In a slew of swing-state Senate primaries in May 2022 for elections that will likely determine control of Congress, well under half of eligible voters participated. While an estimated 60% of eligible Georgians voted in the January 2021 runoffs that won the Democrats the Senate, just 27% participated in the May 2022 primary for one of those seats. Herschel Walker won the Republican nomination by receiving 800,000 votes in a state of 7 million active voters. In Ohio, only 20% of eligible voters participated in the Senate primary in which J.D. Vance cleared the Republican field. In both Georgia and Ohio, voters can participate in any party’s primary.

Things were only slightly better in Pennsylvania’s Senate primary, where 32% of eligible Democrats and 39% of eligible Republicans chose progressive John Fetterman and Dr. Mehmet Oz, respectively, over more moderate alternatives in a state that is divided quite evenly.

And these are the turnout numbers in high profile races. An abysmal 13% came out to the New York Democratic primary for governor, where Andrew Cuomo’s replacement Kathy Hochul ran for her first full term.

Low primary turnout facilitates the rise of more extreme candidates who could not otherwise be elected by a full constituency. Those who vote in primaries, especially on the right, are more strongly partisan and ideological than other Americans, according to the Brookings Institute’s 2018 Primaries Project.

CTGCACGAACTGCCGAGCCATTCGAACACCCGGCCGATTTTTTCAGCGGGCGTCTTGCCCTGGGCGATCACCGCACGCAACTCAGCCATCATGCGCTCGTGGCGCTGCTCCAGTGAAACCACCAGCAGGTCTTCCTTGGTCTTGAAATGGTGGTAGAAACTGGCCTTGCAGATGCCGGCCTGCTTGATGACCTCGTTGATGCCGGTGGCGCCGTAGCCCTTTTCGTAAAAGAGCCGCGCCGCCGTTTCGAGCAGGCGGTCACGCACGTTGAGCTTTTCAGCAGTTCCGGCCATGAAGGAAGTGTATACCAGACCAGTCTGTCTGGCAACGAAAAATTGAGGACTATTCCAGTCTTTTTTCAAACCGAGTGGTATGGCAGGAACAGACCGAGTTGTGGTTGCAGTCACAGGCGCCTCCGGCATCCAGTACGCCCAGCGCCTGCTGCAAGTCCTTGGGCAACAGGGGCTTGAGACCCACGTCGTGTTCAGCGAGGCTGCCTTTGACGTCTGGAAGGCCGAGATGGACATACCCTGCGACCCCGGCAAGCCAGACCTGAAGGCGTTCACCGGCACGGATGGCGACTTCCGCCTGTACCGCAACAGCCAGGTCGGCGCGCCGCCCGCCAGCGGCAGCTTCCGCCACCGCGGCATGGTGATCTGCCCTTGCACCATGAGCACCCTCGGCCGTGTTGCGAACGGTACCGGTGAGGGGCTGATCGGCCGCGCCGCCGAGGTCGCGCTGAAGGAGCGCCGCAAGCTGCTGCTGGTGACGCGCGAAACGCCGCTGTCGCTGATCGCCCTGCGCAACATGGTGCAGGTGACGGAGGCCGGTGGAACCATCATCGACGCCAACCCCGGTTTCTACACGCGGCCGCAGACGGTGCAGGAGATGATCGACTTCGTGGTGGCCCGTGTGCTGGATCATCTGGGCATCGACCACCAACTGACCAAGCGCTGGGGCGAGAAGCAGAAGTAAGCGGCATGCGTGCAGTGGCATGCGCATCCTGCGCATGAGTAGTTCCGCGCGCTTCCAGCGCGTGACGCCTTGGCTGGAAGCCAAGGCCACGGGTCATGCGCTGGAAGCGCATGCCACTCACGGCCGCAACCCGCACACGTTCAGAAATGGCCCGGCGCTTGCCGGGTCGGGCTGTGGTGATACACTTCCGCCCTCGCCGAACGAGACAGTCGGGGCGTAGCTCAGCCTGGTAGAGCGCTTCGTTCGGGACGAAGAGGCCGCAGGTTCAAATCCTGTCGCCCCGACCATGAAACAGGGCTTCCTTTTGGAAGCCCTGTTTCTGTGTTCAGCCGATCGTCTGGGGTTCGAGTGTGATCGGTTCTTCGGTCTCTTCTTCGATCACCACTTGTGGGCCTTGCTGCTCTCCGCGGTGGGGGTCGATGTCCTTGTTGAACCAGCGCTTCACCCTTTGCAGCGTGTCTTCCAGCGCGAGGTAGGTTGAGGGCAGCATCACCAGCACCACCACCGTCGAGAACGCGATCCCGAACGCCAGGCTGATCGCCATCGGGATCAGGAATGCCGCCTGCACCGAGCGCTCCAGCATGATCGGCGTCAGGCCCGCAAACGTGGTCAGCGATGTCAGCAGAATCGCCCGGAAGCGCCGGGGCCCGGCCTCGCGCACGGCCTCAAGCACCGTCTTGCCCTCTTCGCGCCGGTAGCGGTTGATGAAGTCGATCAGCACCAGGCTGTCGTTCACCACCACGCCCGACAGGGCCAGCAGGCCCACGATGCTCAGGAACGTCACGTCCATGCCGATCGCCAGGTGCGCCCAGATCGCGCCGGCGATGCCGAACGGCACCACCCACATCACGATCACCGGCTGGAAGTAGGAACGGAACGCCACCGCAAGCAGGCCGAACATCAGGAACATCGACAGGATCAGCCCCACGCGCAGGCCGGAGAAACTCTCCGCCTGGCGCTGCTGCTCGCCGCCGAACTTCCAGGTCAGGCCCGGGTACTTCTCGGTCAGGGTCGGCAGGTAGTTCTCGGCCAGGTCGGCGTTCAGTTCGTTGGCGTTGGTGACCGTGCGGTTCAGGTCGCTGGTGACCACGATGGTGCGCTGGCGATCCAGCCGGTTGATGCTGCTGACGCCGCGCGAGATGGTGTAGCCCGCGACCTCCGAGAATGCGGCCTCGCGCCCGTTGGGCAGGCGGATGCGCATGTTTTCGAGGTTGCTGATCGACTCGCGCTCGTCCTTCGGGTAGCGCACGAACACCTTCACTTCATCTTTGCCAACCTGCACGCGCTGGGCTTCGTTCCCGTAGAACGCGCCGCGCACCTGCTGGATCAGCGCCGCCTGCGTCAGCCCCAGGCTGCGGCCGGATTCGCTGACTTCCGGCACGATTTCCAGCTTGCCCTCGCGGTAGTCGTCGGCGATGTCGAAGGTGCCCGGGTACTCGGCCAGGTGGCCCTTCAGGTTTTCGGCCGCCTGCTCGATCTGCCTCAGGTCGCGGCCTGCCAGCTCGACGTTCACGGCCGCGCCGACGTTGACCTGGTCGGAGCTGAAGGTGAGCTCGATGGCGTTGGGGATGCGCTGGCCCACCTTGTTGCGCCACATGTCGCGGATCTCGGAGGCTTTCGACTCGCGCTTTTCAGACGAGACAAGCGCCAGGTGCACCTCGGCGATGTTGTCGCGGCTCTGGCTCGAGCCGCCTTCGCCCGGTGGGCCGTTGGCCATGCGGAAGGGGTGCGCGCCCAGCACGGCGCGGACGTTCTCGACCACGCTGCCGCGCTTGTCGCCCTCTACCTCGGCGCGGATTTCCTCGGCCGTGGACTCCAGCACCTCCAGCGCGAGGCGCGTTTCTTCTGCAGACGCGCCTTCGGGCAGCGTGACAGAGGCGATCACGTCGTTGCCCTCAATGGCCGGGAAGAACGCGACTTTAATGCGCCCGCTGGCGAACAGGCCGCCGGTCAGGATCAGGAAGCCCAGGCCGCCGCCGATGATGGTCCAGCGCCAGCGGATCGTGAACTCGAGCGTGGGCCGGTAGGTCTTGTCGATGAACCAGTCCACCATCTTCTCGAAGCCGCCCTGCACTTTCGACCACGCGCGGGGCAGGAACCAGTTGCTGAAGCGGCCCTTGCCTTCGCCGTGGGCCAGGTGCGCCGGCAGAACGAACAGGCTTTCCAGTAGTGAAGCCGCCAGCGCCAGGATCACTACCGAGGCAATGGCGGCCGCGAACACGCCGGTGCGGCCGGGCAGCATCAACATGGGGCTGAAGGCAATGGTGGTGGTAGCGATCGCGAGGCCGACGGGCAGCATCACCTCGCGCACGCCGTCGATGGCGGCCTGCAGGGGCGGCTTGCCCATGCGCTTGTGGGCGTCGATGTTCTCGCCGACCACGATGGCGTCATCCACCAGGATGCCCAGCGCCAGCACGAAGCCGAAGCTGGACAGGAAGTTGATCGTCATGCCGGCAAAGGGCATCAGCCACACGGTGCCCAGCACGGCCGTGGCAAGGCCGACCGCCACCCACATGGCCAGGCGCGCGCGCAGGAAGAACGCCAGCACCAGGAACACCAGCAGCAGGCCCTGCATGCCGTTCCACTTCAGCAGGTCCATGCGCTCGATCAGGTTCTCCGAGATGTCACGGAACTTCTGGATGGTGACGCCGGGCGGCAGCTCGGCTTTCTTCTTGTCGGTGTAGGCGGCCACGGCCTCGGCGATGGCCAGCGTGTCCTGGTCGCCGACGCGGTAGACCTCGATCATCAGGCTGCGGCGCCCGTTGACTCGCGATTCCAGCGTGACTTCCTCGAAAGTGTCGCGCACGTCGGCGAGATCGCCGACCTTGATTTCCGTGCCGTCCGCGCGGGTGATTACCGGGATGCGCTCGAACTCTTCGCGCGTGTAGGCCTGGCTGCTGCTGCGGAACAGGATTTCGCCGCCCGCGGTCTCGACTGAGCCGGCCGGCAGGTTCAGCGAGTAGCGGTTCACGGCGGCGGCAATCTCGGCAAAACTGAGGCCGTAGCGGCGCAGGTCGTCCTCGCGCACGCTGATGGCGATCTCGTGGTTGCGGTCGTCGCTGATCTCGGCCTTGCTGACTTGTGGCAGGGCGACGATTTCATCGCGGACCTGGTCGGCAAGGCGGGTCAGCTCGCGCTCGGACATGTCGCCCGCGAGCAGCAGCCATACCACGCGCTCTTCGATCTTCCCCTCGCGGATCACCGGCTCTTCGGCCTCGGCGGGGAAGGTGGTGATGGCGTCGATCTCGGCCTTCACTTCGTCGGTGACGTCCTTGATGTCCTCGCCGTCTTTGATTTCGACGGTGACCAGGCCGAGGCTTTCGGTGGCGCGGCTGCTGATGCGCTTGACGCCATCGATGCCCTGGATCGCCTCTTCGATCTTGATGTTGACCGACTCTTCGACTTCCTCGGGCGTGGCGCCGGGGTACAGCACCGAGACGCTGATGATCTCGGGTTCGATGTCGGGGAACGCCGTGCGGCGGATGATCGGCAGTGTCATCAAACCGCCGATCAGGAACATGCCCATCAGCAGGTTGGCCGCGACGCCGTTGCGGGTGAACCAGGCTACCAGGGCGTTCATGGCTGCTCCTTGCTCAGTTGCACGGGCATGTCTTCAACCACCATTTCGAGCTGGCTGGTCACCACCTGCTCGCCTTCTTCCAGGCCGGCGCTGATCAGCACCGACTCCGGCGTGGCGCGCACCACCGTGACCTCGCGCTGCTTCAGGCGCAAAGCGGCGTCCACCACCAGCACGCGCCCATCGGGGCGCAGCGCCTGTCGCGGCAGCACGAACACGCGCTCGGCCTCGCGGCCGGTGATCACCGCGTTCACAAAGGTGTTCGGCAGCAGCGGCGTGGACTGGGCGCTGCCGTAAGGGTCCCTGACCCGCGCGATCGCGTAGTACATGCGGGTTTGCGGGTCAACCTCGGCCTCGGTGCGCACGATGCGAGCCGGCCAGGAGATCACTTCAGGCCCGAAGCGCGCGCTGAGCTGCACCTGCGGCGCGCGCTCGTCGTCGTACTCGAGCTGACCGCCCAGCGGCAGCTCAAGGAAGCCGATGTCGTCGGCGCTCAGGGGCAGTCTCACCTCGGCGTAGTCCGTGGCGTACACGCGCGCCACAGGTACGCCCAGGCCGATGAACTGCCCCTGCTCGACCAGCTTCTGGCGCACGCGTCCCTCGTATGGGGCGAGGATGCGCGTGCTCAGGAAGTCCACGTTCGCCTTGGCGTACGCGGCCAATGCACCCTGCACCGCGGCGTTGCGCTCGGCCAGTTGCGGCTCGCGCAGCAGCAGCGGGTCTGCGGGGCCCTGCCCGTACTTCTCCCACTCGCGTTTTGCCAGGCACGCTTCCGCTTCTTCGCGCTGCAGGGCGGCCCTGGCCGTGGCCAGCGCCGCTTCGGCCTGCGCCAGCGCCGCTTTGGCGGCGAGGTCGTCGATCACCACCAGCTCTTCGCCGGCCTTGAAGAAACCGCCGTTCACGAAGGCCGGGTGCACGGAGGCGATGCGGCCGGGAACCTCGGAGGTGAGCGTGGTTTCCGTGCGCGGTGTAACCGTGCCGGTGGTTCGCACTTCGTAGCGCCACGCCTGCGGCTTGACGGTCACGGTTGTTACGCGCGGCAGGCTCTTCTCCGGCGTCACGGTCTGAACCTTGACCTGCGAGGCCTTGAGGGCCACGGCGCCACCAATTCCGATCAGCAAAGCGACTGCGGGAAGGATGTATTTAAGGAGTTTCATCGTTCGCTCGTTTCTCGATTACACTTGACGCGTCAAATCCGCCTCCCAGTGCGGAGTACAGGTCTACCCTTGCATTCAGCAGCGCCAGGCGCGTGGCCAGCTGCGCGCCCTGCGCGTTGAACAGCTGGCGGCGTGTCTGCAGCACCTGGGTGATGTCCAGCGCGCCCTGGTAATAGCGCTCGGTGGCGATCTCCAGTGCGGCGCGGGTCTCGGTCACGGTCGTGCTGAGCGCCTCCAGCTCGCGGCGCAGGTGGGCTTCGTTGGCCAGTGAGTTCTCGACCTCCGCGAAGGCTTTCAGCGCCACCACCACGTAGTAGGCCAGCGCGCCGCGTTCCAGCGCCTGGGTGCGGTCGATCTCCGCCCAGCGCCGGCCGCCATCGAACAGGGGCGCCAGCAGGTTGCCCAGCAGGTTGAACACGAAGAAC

Less well-known but still powerful positions like district attorney are especially vulnerable to activist candidates in a low-turnout environment. For years, left-wing billionaire George Soros has quietly given millions to “reform-minded” DA candidates, including new Manhattan District Attorney Alvin Bragg. Now in charge of the criminal justice system of the nation’s largest city, Bragg won his office last year in an eight-way Democratic primary that attracted just 250,000 voters, or 29% of the eligible population.

Nonpartisan primaries in which all candidates run on the same ballot may encourage moderation, but they have not solved the turnout problem so far. In Alaska, Senator Lisa Murkowski, the only Republican who voted to convict Trump of impeachment and is facing reelection this year, has survived a Trump-backed challenger so far only because the open primary allowed them both to advance to the general election. Yet just 26% of eligible Alaskans participated. Similarly, the only two Republican representatives who voted to impeach Trump and have survived their 2022 GOP primaries both did so in top-two systems, where the ballot includes all candidates regardless of party. Yet turnout was still low – 19% in California Congressman David Valadao’s district and 37% in Washington Congressman Dan Newhouse’s.

So with all of the hullabaloo over every single placement of a drop box, there is no outcry about how American democracy has been undermined with confusing, little-known primary schedules that favor activists on both sides.